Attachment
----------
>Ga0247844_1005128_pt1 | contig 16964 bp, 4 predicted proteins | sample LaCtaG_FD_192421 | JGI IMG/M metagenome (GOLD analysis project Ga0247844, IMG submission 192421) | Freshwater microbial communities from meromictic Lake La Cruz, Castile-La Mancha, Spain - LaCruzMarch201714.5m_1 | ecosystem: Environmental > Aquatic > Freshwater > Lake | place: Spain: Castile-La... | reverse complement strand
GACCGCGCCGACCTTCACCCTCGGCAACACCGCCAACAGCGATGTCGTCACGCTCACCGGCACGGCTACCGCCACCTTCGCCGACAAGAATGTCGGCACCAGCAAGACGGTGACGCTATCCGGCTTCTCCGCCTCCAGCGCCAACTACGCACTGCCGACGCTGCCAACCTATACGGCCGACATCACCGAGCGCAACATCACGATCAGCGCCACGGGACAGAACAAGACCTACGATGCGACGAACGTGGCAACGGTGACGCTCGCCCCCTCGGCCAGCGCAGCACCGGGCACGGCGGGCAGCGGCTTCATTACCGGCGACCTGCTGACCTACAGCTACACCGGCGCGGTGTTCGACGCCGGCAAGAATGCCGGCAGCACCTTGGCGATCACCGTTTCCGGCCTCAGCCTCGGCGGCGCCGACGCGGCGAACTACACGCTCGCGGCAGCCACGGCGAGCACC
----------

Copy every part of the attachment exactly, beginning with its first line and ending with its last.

>Ga0247844_1005128_pt1 | contig 16964 bp, 4 predicted proteins | sample LaCtaG_FD_192421 | JGI IMG/M metagenome (GOLD analysis project Ga0247844, IMG submission 192421) | Freshwater microbial communities from meromictic Lake La Cruz, Castile-La Mancha, Spain - LaCruzMarch201714.5m_1 | ecosystem: Environmental > Aquatic > Freshwater > Lake | place: Spain: Castile-La... | reverse complement strand
GACCGCGCCGACCTTCACCCTCGGCAACACCGCCAACAGCGATGTCGTCACGCTCACCGGCACGGCTACCGCCACCTTCGCCGACAAGAATGTCGGCACCAGCAAGACGGTGACGCTATCCGGCTTCTCCGCCTCCAGCGCCAACTACGCACTGCCGACGCTGCCAACCTATACGGCCGACATCACCGAGCGCAACATCACGATCAGCGCCACGGGACAGAACAAGACCTACGATGCGACGAACGTGGCAACGGTGACGCTCGCCCCCTCGGCCAGCGCAGCACCGGGCACGGCGGGCAGCGGCTTCATTACCGGCGACCTGCTGACCTACAGCTACACCGGCGCGGTGTTCGACGCCGGCAAGAATGCCGGCAGCACCTTGGCGATCACCGTTTCCGGCCTCAGCCTCGGCGGCGCCGACGCGGCGAACTACACGCTCGCGGCAGCCACGGCGAGCACC